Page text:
2016-11-22

On the use of Nazi in public discourse





Just a quick thought: Calling people Nazis does not make them want to stop acting like Nazis. You know who else was called "Nazi" and yet kept acting like Nazis? Actual Nazis.

Calling someone a Nazi-- like calling someone a Libtard, or a Fascist, or any other derogatory name-- identifies that person or group of people as totally encapsulated in a certain negative identity. It no longer treats them as human. It no longer provides any room for them to repent and change. It demeans them and imprisons them in a shameful label, and tells them that "you are just THIS and can never be any other". And most people, when labeled thus, live into the label. At some level, consciously or unconsciously, they say "OK, if you are going to demean me with that label, I will turn it into a badge of honor, and I will be more [insert label] than you can possibly imagine".

In other words, if you want to empower and push people to actually become Nazis, then one of the most effective rhetorical tactics you can use is reinforcing that identity by constantly calling them Nazis.

If, however, you want compassion and mercy and peace to win in this culture, perhaps there is a better strategy than demonizing and labeling a whole swath of the population. I am in no way saying to ignore or passively allow acts of racism and xenophobia and misogyny to happen in this culture. But rather to protest these acts as such: To name the specific acts you are protesting, and why these acts are demeaning to people made in God's image. If we are protesting for Native American rights and against petroleum pipelines, to name it as such, instead of saying we are protesting against Nazis. If we are protesting to protect Muslims against racism and xenophobia, to name it as such, instead of saying we are protesting against Nazis. If we are protesting against xenophobic policies, and people with a history of racism and misogyny being appointed to high office, to name the reasons why, rather than simply writing them off as Nazis.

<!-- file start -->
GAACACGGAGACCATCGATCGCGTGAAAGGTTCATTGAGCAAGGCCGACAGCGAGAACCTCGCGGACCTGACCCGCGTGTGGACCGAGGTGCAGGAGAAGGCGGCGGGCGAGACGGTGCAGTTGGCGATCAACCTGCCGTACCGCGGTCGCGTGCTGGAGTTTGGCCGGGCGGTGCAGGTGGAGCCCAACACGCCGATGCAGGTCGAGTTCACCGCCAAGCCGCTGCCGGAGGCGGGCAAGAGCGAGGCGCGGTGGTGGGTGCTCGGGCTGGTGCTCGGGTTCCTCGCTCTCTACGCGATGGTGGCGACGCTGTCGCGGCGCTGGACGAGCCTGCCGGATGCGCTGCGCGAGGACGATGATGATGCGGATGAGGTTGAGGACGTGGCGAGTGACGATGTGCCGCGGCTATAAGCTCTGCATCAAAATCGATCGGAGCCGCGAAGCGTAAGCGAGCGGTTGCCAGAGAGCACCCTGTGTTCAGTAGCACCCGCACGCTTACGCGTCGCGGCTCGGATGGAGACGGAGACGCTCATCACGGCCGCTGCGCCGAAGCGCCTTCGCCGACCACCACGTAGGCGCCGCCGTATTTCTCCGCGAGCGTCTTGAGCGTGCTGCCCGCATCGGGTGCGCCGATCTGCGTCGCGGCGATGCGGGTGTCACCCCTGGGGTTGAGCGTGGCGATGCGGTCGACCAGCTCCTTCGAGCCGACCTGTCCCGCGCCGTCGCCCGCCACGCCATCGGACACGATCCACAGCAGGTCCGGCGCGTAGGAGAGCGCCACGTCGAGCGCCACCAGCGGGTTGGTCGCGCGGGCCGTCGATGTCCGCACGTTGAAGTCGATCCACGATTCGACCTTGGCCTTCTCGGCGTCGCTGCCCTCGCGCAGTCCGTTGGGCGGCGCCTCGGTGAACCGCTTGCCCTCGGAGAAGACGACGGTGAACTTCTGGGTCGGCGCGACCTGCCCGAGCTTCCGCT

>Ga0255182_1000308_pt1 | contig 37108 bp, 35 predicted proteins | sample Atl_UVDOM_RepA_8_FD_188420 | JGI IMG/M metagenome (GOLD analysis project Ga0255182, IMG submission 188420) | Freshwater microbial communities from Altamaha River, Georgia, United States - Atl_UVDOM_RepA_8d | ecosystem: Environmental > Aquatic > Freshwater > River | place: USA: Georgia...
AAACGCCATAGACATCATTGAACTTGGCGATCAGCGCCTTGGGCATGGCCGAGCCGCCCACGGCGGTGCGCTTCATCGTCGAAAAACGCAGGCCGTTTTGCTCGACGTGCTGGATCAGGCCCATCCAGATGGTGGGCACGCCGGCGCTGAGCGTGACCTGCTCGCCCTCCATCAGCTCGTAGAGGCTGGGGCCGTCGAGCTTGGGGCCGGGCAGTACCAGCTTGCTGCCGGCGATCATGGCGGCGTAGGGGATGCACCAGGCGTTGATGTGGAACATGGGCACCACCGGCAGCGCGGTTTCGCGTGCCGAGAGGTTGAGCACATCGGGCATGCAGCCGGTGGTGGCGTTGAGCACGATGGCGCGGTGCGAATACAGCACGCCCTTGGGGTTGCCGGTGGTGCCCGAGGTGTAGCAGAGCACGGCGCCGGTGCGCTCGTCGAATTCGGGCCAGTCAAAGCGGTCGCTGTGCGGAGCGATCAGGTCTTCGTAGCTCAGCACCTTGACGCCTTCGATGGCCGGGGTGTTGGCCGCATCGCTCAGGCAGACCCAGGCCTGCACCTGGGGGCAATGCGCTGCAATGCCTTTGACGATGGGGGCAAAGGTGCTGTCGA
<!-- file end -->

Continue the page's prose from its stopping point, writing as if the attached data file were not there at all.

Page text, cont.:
Instead let us say we are protesting against X, Y, and Z because it is against humanist and theological values; Because similar policies led to horrible atrocities in German history and Turkish history and even in American history with slavery and Native Americans and Japanese internment; Because WE are better than this, and YOU are better than this, and together we can create an American future where nobody gets left behind or excluded from life, liberty, and the pursuit of happiness.

In combating injustice, I think we must find a way to enunciate our anger and fear and hope in a way that is in accord with our values. Because right now, the divisive Spirit of our age has us completely under its control. And it will destroy us if we let it. It doesn't care if the Left wins or the Right wins or the Poor win or the Rich win. It only cares that is causes hate and discord and destruction in the process. Don't let that Spirit win.

And you may be thinking "Hey Nate! Why aren't you telling the same thing to THEM?!? We will stop hate and labeling if they do first!" First, I am talking to "them" just as much as I am talking to "us", because what I'm saying is for "all". And I have no idea who "them" and "us" is to you. Second, it is a horrible strategy for change to wait for the other before you will start change. Change starts with you. It always has. It always will.

I have kids. I teach kids. I don't want to bequeath to them this country as it is right now. I want to bequeath to them something better, something more hopeful, something that lives into our pledge to live as one Nation "indivisible, with liberty and justice for all". I want to bequeath to them a land where E PLURIBUS UNUM is a reality.

It will take a lot of work to get there. But let's work together. And let's begin to be the change we want to see in the world.

Thanks for reading my incoherent babble. May strength and compassion and wisdom fill your life. // Nate.


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This is a bunch of stuff to make us think hard about our incredible love affair with the God of the universe, our astounding infidelities against him, and his incredible grace to heal and restore us through Christ. Everything on this site is copyright © 1996-2015 by Nathan L. Bostian so if you use it, cite me... otherwise you break the 8th commandment, and make God unhappy. You can contact the author by posting a comment.